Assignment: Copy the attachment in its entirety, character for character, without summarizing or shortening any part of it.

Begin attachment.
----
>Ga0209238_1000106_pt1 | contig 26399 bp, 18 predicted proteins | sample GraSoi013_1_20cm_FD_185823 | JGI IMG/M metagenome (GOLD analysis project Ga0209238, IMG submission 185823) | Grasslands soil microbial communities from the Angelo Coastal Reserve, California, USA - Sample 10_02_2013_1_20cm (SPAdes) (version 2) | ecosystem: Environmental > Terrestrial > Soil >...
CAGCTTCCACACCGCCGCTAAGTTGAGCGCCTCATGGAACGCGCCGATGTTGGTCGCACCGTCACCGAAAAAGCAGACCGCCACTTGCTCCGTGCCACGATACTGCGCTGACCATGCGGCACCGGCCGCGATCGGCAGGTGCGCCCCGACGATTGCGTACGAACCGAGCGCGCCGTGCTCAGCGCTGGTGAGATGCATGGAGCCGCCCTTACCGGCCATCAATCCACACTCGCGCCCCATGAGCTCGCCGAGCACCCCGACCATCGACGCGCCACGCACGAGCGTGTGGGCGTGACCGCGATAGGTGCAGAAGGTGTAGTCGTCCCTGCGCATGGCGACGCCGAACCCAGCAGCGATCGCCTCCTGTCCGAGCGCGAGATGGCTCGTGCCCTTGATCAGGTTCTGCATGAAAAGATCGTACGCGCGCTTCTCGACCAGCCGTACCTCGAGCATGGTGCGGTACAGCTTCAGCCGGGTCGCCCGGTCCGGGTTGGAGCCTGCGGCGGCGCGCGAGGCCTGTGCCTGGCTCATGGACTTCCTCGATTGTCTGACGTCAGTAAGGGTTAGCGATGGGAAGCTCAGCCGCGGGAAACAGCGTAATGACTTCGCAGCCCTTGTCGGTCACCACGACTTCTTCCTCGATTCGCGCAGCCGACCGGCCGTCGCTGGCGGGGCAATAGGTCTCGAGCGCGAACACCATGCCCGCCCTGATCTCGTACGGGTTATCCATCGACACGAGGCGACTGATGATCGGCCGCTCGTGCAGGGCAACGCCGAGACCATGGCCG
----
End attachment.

>Ga0209238_1000106_pt1 | contig 26399 bp, 18 predicted proteins | sample GraSoi013_1_20cm_FD_185823 | JGI IMG/M metagenome (GOLD analysis project Ga0209238, IMG submission 185823) | Grasslands soil microbial communities from the Angelo Coastal Reserve, California, USA - Sample 10_02_2013_1_20cm (SPAdes) (version 2) | ecosystem: Environmental > Terrestrial > Soil >...
CAGCTTCCACACCGCCGCTAAGTTGAGCGCCTCATGGAACGCGCCGATGTTGGTCGCACCGTCACCGAAAAAGCAGACCGCCACTTGCTCCGTGCCACGATACTGCGCTGACCATGCGGCACCGGCCGCGATCGGCAGGTGCGCCCCGACGATTGCGTACGAACCGAGCGCGCCGTGCTCAGCGCTGGTGAGATGCATGGAGCCGCCCTTACCGGCCATCAATCCACACTCGCGCCCCATGAGCTCGCCGAGCACCCCGACCATCGACGCGCCACGCACGAGCGTGTGGGCGTGACCGCGATAGGTGCAGAAGGTGTAGTCGTCCCTGCGCATGGCGACGCCGAACCCAGCAGCGATCGCCTCCTGTCCGAGCGCGAGATGGCTCGTGCCCTTGATCAGGTTCTGCATGAAAAGATCGTACGCGCGCTTCTCGACCAGCCGTACCTCGAGCATGGTGCGGTACAGCTTCAGCCGGGTCGCCCGGTCCGGGTTGGAGCCTGCGGCGGCGCGCGAGGCCTGTGCCTGGCTCATGGACTTCCTCGATTGTCTGACGTCAGTAAGGGTTAGCGATGGGAAGCTCAGCCGCGGGAAACAGCGTAATGACTTCGCAGCCCTTGTCGGTCACCACGACTTCTTCCTCGATTCGCGCAGCCGACCGGCCGTCGCTGGCGGGGCAATAGGTCTCGAGCGCGAACACCATGCCCGCCCTGATCTCGTACGGGTTATCCATCGACACGAGGCGACTGATGATCGGCCGCTCGTGCAGGGCAACGCCGAGACCATGGCCG